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6 reasons expats use TransferWise to send money

There are a lot of money transfer services out there. How do you know which is the best one for your international transfers?

6 reasons expats use TransferWise to send money
Photo: Pixabay

There are probably dozens of services available for transfering money overseas. Expats sometimes learn the hard way that they're not created equal. Big banks may take a chunk out the sum while delaying the payment, and other services may have hidden fees or unexpected transfer exchange rates.

Of course everyone has their personal preferences, but here are just a few reasons why so many expats are choosing TransferWise for sending money abroad or back home.

1. It's safe

TransferWise is no newbie to the money transfer game. It was launched in 2011 and has earned a devoted following since then.

But more importantly, TransferWise is regulated by the Financial Conduct Authority – meaning it verifies its users and protects you against fraud and money laundering. It has the security of a big bank – but without being a big bank.

2. It's fast

These days it takes seconds to call someone on another continent, and hours to fly there – why should it take days to transfer funds?

When sending money abroad with a bank, for instance, transfers frequently take multiple business days – not to mention there might be weekends in the way.

Using TransferWise, the majority of transfers go through the very same day. So you can get on with your life.

3. It's cheap

This one's a biggie. Don't you hate sending money to friends or family – or perhaps receiving a payment from abroad – and seeing a big chunk of it vanish?

Most banks charge fees for sending money abroad – and many banks and other services may have extra fees hidden in the exchange rate.

TransferWise doesn't do that. With flat, transparent fees, you'll always know exactly what's happening to your money. When transfering euros to pounds, for instance, up to transfers of €400 you'll be charged just €2. In larger transactions the fee is just 0.5 percent of the total amount.

4. It suits all types of users

Whether you want to send money to a friend, you made a purchase, you need to get paid, or you have a small business working with international transactions, TransferWise can help.

The fees don't change, no matter what type of user you are or how rarely or frequently you use the service. Plus, you will always receive an email receipt of the transaction so you have the financial records you need.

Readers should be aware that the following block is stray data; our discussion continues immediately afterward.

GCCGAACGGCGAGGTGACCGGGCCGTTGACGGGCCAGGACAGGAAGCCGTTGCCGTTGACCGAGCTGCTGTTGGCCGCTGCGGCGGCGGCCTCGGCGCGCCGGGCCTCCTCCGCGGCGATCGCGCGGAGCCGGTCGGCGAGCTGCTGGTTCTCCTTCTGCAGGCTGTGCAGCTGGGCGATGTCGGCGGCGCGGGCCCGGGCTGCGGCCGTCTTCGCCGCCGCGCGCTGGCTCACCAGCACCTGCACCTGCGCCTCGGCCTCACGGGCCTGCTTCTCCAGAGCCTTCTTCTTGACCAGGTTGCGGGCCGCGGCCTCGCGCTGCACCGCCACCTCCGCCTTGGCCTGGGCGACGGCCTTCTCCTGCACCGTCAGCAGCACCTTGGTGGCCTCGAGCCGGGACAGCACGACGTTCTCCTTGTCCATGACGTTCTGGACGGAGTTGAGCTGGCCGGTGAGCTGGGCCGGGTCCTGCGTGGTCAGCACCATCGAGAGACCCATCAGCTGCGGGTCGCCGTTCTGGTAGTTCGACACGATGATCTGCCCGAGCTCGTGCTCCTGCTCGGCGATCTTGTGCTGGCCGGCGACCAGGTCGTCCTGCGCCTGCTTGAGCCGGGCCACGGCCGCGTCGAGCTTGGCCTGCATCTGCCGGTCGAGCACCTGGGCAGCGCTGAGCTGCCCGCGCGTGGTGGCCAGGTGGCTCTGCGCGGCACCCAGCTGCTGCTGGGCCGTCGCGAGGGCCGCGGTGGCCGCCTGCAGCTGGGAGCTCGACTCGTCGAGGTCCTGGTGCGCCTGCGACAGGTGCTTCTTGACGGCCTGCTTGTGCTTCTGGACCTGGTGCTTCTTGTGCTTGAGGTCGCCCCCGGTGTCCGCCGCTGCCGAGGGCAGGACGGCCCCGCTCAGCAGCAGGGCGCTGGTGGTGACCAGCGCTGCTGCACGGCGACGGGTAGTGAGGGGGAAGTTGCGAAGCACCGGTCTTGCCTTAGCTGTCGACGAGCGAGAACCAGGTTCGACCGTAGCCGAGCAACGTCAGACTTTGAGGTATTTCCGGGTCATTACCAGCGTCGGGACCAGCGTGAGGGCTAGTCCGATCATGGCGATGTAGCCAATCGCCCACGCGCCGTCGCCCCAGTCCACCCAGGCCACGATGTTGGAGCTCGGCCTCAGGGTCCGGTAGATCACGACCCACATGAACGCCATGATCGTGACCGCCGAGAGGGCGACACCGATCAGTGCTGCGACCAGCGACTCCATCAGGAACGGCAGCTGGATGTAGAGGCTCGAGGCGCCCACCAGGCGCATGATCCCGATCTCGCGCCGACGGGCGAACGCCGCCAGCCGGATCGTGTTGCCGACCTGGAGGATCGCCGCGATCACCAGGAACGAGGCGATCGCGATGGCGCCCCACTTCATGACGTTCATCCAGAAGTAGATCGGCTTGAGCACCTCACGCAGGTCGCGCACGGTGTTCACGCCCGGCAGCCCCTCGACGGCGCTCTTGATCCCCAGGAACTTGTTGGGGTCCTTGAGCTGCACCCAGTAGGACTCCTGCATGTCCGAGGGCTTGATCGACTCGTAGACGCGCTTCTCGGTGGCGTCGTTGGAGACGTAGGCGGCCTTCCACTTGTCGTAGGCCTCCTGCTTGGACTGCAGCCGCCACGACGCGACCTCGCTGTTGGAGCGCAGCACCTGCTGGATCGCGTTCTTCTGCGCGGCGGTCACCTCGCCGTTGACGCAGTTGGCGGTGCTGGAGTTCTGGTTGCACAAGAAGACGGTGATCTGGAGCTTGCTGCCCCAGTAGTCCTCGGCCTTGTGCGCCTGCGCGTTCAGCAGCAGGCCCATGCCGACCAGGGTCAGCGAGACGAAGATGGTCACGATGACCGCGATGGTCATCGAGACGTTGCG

5. It supports some 300 currency routes

Euro. Pounds. Dollars. Francs, kronor, zloty, lev, rupees and ringgits. TransferWise has routes for all of them. In fact, TransferWise has more than 300 currency routes and ways to send and receive money. Check the full list of options here.

6. It's peer-to-peer

And how is all this possible, you may wonder? It's because TransferWise isn't a big bank or financial institution.

It's essentially a network of people like you. One expat might want their dollars convered to euro while another wants their euro converted to dollar. TransferWise matches the two – so the funds don't ever actually cross borders. And that saves you money.

This article was produced by The Local and sponsored by TransferWise.

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FINANCE

Stockholm stock exchange suffers worst day of 2018

The Stockholm stock exchange plunged by 2.8 percent on Thursday, making it the worst trading day of 2018.

Stockholm stock exchange suffers worst day of 2018
File photo: Stina Stjernkvist/TT
Stock markets across Europe suffered for the third day in a row as the arrest of a top Huawei executive in Canada has raised the spectre of an all-out trade war between the US and China.
 
For the Stockholm Stock Exchange, it meant a blood-red trading day that ended as the worst of the year thus far. The OMXS Stockholm 30 index fell by a combined 2.8 percent.
 
The majority of the companies on the index lost value, with the exception of Ericsson, which seemed to benefit from the news about its Chinese competitor Huawei with a 1.8 percent increase. Airline SAS also saw its stock increase, rising 4.2 percent thanks to sharp declines in oil prices. 
 
Among Thursday’s biggest losers was the mining company Boliden, which suffered a 6.1 percent drop. The stock of the Stockholm-based tech company Hexagon fell 5.6 percent.
 
Meanwhile, the stock of Swedish auto safety equipment manufactor Autoliv fell 6.1 percent on the news that it expects to pay some 1.8 billion kronor in fines as a result of an European Commission investigation into anti-competitive behavior in the EU. 
 
Stockholm was far the only European bourse to have a gloomy Thursday. The CAC index in Paris fell 3.3 percent, the DAX index in Frankfurt dropped 3.5 percent and the London Stock Exchange's FTSE index decreased by 3.2 percent.
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